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Teacher shortages limiting pupils’ subject choices, Education Scotland admits

The head of the regulatory body Gayle Gorman says the recruitment of specialist teachers has been a particular problem.

Teacher shortages is ‘a major factor’ limiting the subject choices Scottish pupils can make, Education Scotland has admitted (Ben Birchall/PA)
Teacher shortages is ‘a major factor’ limiting the subject choices Scottish pupils can make, Education Scotland has admitted (Ben Birchall/PA)

Teacher shortages are limiting the number of subjects pupils can choose to study in schools, the head of Education Scotland has admitted to MSPs.

Struggles recruiting specialist teachers is a key problem, especially for schools in rural areas, Gayle Gorman told Holyrood’s Education Committee.

Ms Gorman, who is the chief inspector of education and chief executive of Education Scotland, said some schools were finding “innovative solutions” to teacher shortages but conceded it was impacting on the choices on offer.

Giving evidence during an often-contentious committee meeting, Ms Gorman told MSPs “we recognise there has been a reduction in some schools in curriculum offer”, adding: “one of the major factors has been teacher numbers”.

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Gayle Gorman, the chief inspector of education and chief executive of Education Scotland (Andrew Milligan/PA)

Pressed on teacher shortages, Ms Gorman said: “That is an issue that every school – and particularly those in rural areas – have found and do find challenging.

“A school should design a curriculum to meet their learners’ needs.

“They need to be able to shape that with the best resources they have.”

Giving examples of how schools and colleges have tried to overcome the lack of subjects they are able to offer, she explained how some have collaborated to allow pupils to travel to different institutions for certain subjects.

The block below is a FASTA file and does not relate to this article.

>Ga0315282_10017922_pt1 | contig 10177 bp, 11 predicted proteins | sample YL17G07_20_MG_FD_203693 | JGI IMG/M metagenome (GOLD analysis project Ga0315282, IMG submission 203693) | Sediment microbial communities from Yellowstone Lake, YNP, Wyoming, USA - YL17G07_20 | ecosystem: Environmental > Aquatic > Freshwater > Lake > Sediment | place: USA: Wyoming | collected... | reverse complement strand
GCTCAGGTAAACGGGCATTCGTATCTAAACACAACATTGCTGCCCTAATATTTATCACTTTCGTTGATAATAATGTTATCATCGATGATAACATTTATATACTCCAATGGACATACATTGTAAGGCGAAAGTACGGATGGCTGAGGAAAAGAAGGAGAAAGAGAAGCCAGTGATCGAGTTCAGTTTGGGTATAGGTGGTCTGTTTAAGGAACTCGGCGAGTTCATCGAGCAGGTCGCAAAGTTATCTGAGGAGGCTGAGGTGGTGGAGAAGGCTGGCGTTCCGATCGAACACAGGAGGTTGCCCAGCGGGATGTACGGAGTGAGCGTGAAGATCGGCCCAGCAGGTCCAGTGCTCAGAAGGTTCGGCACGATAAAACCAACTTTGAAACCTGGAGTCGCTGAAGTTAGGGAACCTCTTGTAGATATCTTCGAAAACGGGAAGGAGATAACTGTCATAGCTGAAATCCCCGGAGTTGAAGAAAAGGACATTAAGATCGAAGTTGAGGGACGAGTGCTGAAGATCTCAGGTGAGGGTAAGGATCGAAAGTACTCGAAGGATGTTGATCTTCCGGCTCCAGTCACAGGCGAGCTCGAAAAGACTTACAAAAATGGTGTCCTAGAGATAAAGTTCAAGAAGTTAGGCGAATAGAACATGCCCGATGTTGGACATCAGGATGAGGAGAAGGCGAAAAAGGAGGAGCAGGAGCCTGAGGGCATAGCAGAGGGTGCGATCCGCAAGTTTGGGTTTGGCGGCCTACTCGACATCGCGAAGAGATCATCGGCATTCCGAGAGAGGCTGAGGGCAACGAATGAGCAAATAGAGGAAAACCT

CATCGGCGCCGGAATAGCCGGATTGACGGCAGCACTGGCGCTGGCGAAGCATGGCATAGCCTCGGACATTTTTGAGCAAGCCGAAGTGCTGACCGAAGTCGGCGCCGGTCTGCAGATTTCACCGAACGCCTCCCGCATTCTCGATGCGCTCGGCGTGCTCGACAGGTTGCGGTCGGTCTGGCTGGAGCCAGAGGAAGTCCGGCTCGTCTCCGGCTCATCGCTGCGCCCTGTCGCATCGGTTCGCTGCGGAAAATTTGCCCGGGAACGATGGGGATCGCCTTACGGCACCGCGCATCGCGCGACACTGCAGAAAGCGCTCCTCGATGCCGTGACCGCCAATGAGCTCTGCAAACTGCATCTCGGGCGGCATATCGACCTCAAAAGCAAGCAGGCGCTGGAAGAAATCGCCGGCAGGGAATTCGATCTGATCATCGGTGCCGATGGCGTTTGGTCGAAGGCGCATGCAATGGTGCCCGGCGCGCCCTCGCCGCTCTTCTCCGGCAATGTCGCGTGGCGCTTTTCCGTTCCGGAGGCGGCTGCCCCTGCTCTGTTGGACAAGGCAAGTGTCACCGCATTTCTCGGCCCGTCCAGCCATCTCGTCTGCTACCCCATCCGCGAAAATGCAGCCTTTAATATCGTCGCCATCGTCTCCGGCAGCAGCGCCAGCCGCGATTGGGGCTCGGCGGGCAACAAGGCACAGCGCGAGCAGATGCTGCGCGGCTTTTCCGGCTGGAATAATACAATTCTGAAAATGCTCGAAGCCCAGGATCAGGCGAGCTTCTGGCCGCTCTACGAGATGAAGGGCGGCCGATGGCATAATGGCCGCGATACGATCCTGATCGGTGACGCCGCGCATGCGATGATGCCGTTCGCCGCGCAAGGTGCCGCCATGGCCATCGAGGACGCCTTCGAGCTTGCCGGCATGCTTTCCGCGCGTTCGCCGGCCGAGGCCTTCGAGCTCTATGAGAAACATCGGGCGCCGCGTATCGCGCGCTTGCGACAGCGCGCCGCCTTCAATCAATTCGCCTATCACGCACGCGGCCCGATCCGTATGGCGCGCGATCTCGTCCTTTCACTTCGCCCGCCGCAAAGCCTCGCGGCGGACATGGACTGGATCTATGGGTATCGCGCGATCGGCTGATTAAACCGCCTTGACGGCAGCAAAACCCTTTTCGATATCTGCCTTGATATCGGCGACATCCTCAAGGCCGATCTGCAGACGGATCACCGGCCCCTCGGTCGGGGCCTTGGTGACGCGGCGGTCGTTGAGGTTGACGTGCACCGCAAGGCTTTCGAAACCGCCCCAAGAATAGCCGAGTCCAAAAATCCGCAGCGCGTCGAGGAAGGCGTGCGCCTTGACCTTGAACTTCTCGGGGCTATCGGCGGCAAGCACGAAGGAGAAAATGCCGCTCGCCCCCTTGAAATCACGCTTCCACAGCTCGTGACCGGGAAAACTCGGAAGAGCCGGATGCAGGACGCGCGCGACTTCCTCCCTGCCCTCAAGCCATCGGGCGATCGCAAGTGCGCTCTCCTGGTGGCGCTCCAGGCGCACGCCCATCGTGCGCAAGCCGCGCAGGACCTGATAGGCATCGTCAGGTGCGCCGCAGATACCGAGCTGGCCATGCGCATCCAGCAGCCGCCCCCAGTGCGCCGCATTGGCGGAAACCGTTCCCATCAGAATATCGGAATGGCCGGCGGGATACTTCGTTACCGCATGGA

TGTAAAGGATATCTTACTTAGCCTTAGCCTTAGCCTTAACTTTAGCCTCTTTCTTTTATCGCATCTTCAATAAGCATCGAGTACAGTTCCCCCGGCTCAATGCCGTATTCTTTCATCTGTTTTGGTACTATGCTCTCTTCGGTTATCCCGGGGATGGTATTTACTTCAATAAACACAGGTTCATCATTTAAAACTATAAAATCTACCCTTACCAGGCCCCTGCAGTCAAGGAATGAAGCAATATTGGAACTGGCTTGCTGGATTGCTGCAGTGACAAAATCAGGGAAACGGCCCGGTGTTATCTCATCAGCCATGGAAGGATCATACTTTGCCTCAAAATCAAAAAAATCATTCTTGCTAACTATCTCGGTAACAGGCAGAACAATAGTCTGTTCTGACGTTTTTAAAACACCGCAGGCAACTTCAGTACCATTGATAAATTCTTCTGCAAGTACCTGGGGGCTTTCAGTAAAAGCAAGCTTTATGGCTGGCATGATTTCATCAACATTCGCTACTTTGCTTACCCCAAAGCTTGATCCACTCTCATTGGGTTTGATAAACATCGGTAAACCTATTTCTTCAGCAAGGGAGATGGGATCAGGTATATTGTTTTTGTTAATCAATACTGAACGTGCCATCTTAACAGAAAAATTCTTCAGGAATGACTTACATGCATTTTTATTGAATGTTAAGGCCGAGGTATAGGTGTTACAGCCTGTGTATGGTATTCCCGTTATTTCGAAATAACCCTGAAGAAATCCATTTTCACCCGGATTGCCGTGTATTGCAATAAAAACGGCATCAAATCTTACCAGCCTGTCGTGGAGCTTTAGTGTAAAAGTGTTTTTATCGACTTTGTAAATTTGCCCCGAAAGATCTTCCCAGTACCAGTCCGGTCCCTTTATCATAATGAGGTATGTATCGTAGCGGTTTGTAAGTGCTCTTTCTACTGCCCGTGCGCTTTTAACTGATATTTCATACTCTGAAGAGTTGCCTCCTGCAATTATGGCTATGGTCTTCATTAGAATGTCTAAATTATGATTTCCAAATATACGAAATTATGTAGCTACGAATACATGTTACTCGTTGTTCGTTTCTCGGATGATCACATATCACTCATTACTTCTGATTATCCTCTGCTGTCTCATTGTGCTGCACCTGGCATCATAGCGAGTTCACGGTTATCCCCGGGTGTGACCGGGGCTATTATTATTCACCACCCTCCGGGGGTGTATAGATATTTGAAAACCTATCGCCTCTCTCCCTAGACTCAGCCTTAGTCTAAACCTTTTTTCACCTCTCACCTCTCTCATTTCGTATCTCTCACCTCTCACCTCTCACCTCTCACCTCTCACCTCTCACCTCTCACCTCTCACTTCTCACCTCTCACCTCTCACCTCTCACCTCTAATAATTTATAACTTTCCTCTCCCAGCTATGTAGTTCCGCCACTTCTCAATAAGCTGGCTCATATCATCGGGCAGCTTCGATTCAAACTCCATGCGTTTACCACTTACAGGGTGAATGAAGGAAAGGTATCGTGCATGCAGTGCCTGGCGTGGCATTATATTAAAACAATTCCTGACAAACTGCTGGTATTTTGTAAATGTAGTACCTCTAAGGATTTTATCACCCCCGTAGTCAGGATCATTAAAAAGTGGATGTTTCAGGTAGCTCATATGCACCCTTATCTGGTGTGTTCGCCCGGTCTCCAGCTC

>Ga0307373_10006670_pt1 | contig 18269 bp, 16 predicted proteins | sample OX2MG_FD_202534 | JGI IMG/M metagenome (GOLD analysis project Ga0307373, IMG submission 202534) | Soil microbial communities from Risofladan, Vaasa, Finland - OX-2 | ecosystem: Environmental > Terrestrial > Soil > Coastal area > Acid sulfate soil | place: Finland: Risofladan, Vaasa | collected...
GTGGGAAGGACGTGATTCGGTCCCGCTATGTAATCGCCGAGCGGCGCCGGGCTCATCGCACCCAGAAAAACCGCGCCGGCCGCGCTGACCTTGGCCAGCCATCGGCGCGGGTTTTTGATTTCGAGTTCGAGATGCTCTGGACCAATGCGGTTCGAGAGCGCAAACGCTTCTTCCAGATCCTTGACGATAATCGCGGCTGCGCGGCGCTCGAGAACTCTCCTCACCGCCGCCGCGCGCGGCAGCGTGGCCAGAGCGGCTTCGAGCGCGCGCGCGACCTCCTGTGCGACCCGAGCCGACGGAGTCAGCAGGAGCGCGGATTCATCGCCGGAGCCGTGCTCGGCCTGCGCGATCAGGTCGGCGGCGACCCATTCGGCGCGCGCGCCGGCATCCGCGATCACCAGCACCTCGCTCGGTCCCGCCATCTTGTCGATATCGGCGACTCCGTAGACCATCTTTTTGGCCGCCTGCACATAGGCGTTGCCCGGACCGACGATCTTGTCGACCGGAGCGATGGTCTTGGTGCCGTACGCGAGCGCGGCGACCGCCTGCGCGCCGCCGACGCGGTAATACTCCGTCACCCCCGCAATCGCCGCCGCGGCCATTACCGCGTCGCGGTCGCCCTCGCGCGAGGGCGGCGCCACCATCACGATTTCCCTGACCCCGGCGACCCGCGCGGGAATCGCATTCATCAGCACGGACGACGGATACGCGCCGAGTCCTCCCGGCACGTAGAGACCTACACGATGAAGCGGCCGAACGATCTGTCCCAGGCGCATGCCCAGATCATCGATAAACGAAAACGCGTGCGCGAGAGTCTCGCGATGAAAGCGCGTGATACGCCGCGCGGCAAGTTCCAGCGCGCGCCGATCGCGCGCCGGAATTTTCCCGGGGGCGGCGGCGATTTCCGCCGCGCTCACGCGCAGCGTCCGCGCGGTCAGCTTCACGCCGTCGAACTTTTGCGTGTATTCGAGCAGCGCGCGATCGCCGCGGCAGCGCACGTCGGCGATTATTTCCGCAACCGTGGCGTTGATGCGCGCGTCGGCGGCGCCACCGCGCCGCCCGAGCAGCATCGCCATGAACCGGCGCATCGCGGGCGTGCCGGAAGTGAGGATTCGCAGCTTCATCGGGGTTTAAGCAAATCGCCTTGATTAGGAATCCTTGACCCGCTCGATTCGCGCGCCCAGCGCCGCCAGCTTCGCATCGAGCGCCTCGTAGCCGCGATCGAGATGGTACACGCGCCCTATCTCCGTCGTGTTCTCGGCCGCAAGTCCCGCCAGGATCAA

“We see real innovation out of that hardship,” she said.

“We’re seeing schools setting up partnerships with employers to actually bring real-life employment opportunities and real-life modern techniques into the classroom to support that learning and offer different qualifications.”

Although Ms Gorman admitted it was a “minority” of schools developing ways to increase the choice available, she added: “We want to share that message so that it becomes a majority.”

We're seeing schools setting up partnerships with employers to actually bring real-life employment opportunities and real-life modern techniques into the classroom Gayle Gorman, Education Scotland

Ms Gorman also claimed the choices schools offer is not linked to areas of poverty, contradicting the results of a freedom of information request.

Explaining the findings, Green MSP Ross Greer said: “In areas where a school will have more than three-quarters of its pupils living in deprivation, the average offer at higher level is 17 subjects.

“In an area where less than one in four of the children at the school are living in an area of deprivation, the average offer is 23 subjects.”

Ms Gorman argued it was other factors that were having an impact, saying “our evidence is showing that the deprivation factor hasn’t been as significant” as they expected.

“Because of the additional resources, [Scottish Attainment Challenge authorities] have been able to continue to offer – and actually quite innovatively in many cases – offer quite a wider range of curriculum and experiences within it,” she added.

“Our experience and our evidence is showing us that there are other factors and to use that one indicator would be unfair to the systems and schools involved.”

The committee followed news that nearly three-quarters of Scottish schools who responded to a parliamentary survey said difficulty recruiting teachers is constraining subject choice.

The survey was carried out for an inquiry by Holyrood’s Education and Skills Committee into the extent and basis for any narrowing of subject choice following curriculum reforms.

PA

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